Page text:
10 things I learned from creating an iTunes top ten business podcast

29 May 2018 | by Ian Blake

Ciaran Rogers is the co-creator of an iTunes top 10 B2B podcast. He shares some of his learnings with us here.

10 Things I learned from creating an iTunes top ten business podcast | Squaredot

Ciaran Rogers knows a thing or two about podcasting. As one half of the duo behind The Digital Marketing Podcast, he’s created a global iTunes top ten business podcast that’s been running for 185 episodes (and counting!). We spoke to Ciaran to find out about some of the learnings he’s picked up along the way, from interviewing technique to understanding how the medium is consumed.

1. Podcasting is a great way to build relationships

‘This is one of the things I clocked very early on. At that time I was also trying to get a water sports and yachting podcast off the ground. I was at the Southampton Boat Show, literally pouncing on stallholders, trying to get interviews with people to get some content. What I discovered through doing that all morning, was that here’s a marketing and networking technique that enables me in 15-20 minutes to get to know somebody really well and earn their trust. I can speak to almost anyone I want because there’s a good excuse to, and in return I get good exposure and content.’

2. Interviews are very time-consuming

‘When we’re creating normal episodes without special guests, Daniel [Rowles, co-host] and I tend to sit down and spend just about an-hour-and-a-half or so brainstorming and shooting the breeze. We’ll talk about all sorts of things, and very suddenly in the space of ten minutes will fine-tune everything we’ve been discussing into five or six bullet points. Using this approach, we can create four or five shows in the space of four hours. The recording bit is very quick, because we’ve worked it all out. When you do an interview, on the other hand, so much time goes into just agreeing a subject and a time you can meet up and talk. And because people are busy, all that planning quite often goes out of the window.’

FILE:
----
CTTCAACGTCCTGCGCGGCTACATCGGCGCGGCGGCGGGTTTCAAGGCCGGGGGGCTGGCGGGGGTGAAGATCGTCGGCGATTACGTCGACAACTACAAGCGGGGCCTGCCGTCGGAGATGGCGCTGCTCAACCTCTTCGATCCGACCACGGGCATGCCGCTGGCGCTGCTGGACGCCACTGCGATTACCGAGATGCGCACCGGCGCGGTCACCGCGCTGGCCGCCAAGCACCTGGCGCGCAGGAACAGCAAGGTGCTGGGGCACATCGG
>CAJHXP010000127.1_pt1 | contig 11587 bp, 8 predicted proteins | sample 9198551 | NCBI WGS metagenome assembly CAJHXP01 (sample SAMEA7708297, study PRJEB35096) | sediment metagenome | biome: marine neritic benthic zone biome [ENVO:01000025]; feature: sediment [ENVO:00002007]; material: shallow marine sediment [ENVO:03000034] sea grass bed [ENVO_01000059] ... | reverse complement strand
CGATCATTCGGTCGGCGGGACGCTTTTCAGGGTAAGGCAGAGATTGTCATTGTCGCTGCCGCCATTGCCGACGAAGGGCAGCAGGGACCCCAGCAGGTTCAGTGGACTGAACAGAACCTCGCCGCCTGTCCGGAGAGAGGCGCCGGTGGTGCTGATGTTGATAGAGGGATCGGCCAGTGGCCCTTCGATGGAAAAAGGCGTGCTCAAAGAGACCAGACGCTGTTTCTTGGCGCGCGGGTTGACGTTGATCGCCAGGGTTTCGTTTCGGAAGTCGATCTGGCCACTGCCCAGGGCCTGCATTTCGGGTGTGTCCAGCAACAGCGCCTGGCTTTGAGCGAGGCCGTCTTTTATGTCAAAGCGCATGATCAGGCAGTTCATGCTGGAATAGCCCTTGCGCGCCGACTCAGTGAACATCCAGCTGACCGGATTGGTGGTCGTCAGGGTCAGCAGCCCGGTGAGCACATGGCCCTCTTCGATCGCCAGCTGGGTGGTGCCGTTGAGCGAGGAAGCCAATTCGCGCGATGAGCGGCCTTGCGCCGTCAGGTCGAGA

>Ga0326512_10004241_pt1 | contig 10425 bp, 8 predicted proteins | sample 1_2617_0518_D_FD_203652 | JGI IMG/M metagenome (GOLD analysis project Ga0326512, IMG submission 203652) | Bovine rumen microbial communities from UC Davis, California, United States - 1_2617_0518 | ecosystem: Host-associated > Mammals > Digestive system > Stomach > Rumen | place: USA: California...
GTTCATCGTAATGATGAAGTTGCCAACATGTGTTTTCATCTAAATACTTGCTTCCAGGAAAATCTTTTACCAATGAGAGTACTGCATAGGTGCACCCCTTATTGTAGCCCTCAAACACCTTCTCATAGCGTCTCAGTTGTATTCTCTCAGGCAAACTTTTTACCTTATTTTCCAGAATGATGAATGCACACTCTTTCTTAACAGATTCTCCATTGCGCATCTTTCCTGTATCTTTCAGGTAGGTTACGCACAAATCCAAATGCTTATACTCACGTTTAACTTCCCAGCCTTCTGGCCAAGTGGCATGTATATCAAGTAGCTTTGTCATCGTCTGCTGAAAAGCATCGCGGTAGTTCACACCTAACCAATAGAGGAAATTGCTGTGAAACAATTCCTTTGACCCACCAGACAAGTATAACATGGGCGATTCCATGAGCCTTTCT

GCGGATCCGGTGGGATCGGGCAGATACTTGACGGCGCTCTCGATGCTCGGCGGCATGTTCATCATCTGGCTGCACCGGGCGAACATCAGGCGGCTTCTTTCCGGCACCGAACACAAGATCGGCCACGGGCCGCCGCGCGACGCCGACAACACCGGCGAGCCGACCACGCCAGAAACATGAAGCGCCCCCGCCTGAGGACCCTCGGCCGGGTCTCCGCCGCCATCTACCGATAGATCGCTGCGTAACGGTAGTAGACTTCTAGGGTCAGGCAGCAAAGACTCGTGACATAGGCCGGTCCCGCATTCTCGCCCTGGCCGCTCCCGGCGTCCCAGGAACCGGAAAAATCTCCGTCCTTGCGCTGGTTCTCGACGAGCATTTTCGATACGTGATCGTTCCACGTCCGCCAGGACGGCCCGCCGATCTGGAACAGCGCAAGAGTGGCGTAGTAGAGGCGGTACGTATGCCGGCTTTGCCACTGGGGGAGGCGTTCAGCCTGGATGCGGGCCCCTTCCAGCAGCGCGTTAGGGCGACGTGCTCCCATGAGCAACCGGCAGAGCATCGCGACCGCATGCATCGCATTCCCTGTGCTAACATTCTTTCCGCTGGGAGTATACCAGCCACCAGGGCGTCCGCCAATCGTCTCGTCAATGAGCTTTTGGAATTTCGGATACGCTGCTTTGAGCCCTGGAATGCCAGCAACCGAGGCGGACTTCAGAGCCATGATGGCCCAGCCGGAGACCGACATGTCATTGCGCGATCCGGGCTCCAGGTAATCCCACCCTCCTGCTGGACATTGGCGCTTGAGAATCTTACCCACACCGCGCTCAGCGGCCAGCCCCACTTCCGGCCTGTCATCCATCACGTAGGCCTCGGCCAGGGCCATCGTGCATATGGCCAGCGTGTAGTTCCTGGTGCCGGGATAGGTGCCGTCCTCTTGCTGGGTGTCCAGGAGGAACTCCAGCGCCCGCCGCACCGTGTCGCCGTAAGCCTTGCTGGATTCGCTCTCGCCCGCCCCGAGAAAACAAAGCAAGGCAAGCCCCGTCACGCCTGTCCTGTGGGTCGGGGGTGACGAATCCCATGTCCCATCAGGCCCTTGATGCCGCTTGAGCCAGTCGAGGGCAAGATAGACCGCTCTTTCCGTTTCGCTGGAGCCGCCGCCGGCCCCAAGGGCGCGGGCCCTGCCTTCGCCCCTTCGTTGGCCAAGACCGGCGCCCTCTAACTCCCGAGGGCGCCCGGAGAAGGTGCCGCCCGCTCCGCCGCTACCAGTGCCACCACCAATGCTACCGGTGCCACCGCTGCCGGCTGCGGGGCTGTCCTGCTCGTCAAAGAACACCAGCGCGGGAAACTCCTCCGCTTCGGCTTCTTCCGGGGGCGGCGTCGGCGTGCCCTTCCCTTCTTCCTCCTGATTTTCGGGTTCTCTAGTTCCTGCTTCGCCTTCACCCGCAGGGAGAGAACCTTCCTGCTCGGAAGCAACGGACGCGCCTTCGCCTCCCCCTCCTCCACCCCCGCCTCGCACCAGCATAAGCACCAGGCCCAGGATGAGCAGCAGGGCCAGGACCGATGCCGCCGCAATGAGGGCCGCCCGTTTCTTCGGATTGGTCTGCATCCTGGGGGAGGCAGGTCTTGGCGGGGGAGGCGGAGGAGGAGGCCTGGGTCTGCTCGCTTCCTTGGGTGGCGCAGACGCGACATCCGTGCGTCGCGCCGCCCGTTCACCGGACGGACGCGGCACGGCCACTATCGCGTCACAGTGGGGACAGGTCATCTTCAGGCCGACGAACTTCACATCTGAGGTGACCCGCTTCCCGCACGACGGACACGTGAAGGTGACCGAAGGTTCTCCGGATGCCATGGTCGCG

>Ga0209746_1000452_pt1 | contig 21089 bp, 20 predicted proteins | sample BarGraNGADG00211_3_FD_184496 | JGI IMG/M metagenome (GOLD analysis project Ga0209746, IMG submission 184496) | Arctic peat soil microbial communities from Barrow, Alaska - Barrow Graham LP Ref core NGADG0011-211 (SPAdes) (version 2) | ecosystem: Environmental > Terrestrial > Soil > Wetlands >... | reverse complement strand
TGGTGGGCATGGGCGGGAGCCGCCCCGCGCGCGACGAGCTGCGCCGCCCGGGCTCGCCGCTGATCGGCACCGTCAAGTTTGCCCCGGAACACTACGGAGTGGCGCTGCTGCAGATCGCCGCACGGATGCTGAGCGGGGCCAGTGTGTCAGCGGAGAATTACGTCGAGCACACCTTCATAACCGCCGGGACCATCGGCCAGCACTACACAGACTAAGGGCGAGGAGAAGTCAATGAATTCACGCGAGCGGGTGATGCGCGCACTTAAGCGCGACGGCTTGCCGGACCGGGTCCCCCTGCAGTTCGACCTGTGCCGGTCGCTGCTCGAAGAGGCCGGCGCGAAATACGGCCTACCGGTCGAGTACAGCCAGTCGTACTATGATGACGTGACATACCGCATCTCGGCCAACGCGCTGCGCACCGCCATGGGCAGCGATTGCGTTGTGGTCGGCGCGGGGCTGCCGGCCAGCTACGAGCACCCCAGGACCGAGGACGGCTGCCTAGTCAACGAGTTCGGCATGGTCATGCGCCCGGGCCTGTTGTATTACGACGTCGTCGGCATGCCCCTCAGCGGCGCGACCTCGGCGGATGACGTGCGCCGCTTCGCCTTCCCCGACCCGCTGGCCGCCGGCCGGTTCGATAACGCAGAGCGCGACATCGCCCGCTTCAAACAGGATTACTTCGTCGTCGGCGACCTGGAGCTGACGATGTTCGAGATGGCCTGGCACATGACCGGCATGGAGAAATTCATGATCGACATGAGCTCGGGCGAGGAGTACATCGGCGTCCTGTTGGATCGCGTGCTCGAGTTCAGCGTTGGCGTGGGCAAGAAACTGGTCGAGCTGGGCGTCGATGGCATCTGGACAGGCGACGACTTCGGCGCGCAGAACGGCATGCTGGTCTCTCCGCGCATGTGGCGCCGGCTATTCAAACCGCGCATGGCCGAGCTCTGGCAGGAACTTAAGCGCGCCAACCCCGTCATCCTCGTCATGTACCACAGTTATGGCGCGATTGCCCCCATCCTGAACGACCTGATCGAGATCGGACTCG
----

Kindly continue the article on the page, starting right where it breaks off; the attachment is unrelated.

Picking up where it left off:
3. Love your subject

‘One of the key things we’ve learnt is that you need to be really passionate about the subject you’re talking about. Personally, I know I excel much more at things I enjoy, and so a lot of the podcast content is actually me exploring the stuff that I love. My hidden agenda with some of the content is that I’ll cover it because I want to know more about it.’

4. Choose your co-host wisely

‘The idea behind The Digital Marketing Podcast, from my perspective, is that it’s two friends meeting up for a coffee, or even having a chat down the pub. It’s a fun, social thing. We do get really excited and passionate about stuff, and very often we’ll have a disagreement. Those episodes are always so much more fun to do, because there’s a little bit of conflict and tension. It’s much harder to carry the audience along with an interviewee, because you’re dealing with someone you’ve never met before. Until you get to speak to them, you never know how it’s going to go!’

5. Interviewees need space to speak

‘When I know a subject inside out, what I tend to do is play the amateur, because I need to take on the role of someone who wants to learn more about the subject. I’m sure the audience realise I’m doing this, because I’ve been doing marketing for years, but it helps to take the interviewee on that journey. The other thing you learn is that you’re not there to show off and show what you know. If you’re interviewing somebody, give them space to speak, space to breathe.’

6. A well-prepped guest is a good guest